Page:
MILWAUKEE — The doors to the Milwaukee Brewers clubhouse had just opened to the media Wednesday when the semicircle began forming around Christian Yelich’s locker.
As it grew to two-deep all the way around, Yelich looked up and noted he was supposed to do a session in the media room 45 minutes later. Turns out he was off by one day, but he asked if everyone could wait for a day to hear from him.
Welcome to Yelich’s new world, as he transitions from a solid, underappreciated player laboring in obscurity for the Miami Marlins for five seasons, to one of the game’s brightest stars, the almost certain National League MVP and the face of the franchise.
It’s a role he may never have yearned for, but one he has accepted graciously as he’s learned to handle the growing demands on his time.
“It’s been fine,” he said. “It hasn’t really changed how you’ve gone about your day or how you’ve performed as a player. It’s been a crazy year for sure. I think a year ago today, if you’d told me that I would be sitting here talking to all you guys and getting ready to play in the NLCS with everything that’s transpired over the last few months, I might have called you crazy, but it’s been a great ride.
“It’s been a lot of fun. You’re enjoying it as a player. It’s been an honor. It’s been a great group of guys to go out there and compete with. And we’re looking for more.
“It’s been a great story for us up to this point, but I feel like we have a few more steps that we can take as a team and we’re looking forward to having that opportunity. Hopefully we can finish off this year on a really high note and have it all come full circle.”
His teammates say he is the ideal person to take on the responsibility of assuming the lead role on the team.
“I think the thing that stands out about him is how good a person he is,” said third baseman Mike Moustakas, who joined the team in a midseason trade with the Kansas City Royals. “As great of a ballplayer he is, he’s an even better person.
“He’s so humble. He’s just awesome to be around. He’s a great leader in this clubhouse, a great teammate and I think that’s what makes him even that much better.”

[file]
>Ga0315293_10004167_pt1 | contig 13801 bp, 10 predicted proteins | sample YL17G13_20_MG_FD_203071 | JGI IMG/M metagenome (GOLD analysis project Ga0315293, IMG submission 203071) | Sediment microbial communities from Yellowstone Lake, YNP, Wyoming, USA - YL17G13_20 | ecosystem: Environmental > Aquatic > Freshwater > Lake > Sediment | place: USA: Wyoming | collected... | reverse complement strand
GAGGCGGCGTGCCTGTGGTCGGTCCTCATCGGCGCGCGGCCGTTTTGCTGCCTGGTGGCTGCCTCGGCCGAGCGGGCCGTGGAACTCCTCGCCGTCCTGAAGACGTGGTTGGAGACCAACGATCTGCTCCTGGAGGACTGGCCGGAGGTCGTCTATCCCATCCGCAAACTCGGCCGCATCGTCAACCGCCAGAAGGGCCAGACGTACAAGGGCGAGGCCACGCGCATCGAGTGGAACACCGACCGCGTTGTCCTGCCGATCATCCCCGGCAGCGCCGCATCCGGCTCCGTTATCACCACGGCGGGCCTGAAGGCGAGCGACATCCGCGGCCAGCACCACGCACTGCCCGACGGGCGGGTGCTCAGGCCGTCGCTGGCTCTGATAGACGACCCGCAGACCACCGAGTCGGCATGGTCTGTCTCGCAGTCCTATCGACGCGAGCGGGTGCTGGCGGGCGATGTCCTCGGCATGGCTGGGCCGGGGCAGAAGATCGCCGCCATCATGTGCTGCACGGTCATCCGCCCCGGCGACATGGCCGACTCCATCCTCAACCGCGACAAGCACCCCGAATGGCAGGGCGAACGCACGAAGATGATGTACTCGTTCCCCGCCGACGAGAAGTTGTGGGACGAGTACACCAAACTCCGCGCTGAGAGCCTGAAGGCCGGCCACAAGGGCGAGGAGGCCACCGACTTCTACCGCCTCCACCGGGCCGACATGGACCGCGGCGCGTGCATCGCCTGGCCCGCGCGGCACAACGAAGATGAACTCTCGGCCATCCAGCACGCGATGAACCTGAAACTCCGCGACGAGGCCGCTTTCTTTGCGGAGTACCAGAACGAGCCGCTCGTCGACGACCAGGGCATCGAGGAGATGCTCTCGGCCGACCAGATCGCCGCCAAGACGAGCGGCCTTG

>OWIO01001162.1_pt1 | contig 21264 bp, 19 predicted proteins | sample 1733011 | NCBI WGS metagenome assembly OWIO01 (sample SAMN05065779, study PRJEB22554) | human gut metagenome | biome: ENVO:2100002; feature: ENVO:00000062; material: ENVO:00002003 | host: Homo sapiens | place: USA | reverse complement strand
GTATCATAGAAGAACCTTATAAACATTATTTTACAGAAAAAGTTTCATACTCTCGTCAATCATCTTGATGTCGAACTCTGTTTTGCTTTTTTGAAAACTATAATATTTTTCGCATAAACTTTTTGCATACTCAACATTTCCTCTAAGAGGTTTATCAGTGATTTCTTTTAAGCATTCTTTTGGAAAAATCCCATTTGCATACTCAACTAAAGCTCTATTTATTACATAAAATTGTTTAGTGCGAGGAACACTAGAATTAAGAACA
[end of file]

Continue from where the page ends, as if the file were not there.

Ryan Braun, Yelich’s predecessor as the centerpiece of the franchise, said Yelich is deserving of all the accolades coming his way with his performance on the field.
“He’s just elevated his game to a level where there are very few players on the planet who are as good as he is at playing this game,” Braun said.
The Brewers knew they were getting one of the better players in the league who at age 26 figured to be coming into his peak years when they agreed to trade four of their top prospects — outfielders Lewis Brinson and Monte Harrison, second baseman Isan Diaz and pitcher Jordan Yamamoto — for him in January on the same day they signed free agent outfielder Lorenzo Cain.
At the time they figured to be adding a consistent bat to the top of their lineup and a versatile defender to their outfield mix. But Yelich, a career .290 hitter whose career high in home runs was 21 in 2016, emerged as a dominant force.
He led the league in batting with a .326 average, hitting 36 home runs with 110 RBIs — all career highs. And in true MVP fashion, he turned it up in the second half, batting .367 with 25 homers and 67 RBIs after the All-Star break. Ten of those home runs came in September as the Brewers surged to the NL Central title.
That performance carried a lot of weight with manager Bud Black of the Colorado Rockies, the Brewers’ opponent in the NLDS.
“What I appreciate is doing it in September,” Black said. “That tells you a lot about a player, what they do when the stakes are the highest.”
Brewers manager Craig Counsell has admired Yelich’s steady contributions throughout the season. But if forced to pick one game it would be the night of August 29 when Yelich went 6-for-6 with his second cycle in a span of 12 days as the Brewers rallied from a 10-6 deficit to a 13-12 victory at Cincinnati. That started a run that saw the Brewers go 23-7 the rest of the regular season as they overcame a five-game deficit to the Cubs.
“We were winning series at the time but it didn’t feel like we were getting momentum,” Counsell said. “You can always circle one game, but I feel like that was a game and that was a series where we toughened up as a team. That was an improbable game that we won in Cincinnati and to me, that felt like the start of this. I felt like that game was the game that put us on a really nice roll.”